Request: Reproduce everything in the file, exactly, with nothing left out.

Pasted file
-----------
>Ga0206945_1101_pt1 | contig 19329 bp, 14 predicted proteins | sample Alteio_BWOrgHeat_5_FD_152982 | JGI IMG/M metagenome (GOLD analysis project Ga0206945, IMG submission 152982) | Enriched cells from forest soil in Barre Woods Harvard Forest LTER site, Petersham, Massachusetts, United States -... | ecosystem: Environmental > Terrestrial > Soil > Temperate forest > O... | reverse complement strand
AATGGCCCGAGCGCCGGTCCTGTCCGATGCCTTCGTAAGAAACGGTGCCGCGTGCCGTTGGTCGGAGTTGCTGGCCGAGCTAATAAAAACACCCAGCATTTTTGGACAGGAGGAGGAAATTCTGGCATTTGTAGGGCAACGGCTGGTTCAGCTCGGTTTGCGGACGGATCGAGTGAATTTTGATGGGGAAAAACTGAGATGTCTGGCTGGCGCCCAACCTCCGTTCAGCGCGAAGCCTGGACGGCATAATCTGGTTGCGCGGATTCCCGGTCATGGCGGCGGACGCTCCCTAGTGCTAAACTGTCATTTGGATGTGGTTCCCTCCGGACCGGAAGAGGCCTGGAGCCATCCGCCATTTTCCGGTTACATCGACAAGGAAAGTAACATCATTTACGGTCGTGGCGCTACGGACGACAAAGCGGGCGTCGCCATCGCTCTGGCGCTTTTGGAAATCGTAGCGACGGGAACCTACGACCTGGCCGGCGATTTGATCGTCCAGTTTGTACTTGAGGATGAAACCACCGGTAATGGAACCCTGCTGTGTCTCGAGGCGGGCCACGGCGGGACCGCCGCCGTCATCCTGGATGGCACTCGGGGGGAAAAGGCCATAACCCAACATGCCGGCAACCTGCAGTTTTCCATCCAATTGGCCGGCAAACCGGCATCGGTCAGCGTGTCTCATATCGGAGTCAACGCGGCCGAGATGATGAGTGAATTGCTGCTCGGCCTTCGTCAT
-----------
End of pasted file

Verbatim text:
>Ga0206945_1101_pt1 | contig 19329 bp, 14 predicted proteins | sample Alteio_BWOrgHeat_5_FD_152982 | JGI IMG/M metagenome (GOLD analysis project Ga0206945, IMG submission 152982) | Enriched cells from forest soil in Barre Woods Harvard Forest LTER site, Petersham, Massachusetts, United States -... | ecosystem: Environmental > Terrestrial > Soil > Temperate forest > O... | reverse complement strand
AATGGCCCGAGCGCCGGTCCTGTCCGATGCCTTCGTAAGAAACGGTGCCGCGTGCCGTTGGTCGGAGTTGCTGGCCGAGCTAATAAAAACACCCAGCATTTTTGGACAGGAGGAGGAAATTCTGGCATTTGTAGGGCAACGGCTGGTTCAGCTCGGTTTGCGGACGGATCGAGTGAATTTTGATGGGGAAAAACTGAGATGTCTGGCTGGCGCCCAACCTCCGTTCAGCGCGAAGCCTGGACGGCATAATCTGGTTGCGCGGATTCCCGGTCATGGCGGCGGACGCTCCCTAGTGCTAAACTGTCATTTGGATGTGGTTCCCTCCGGACCGGAAGAGGCCTGGAGCCATCCGCCATTTTCCGGTTACATCGACAAGGAAAGTAACATCATTTACGGTCGTGGCGCTACGGACGACAAAGCGGGCGTCGCCATCGCTCTGGCGCTTTTGGAAATCGTAGCGACGGGAACCTACGACCTGGCCGGCGATTTGATCGTCCAGTTTGTACTTGAGGATGAAACCACCGGTAATGGAACCCTGCTGTGTCTCGAGGCGGGCCACGGCGGGACCGCCGCCGTCATCCTGGATGGCACTCGGGGGGAAAAGGCCATAACCCAACATGCCGGCAACCTGCAGTTTTCCATCCAATTGGCCGGCAAACCGGCATCGGTCAGCGTGTCTCATATCGGAGTCAACGCGGCCGAGATGATGAGTGAATTGCTGCTCGGCCTTCGTCAT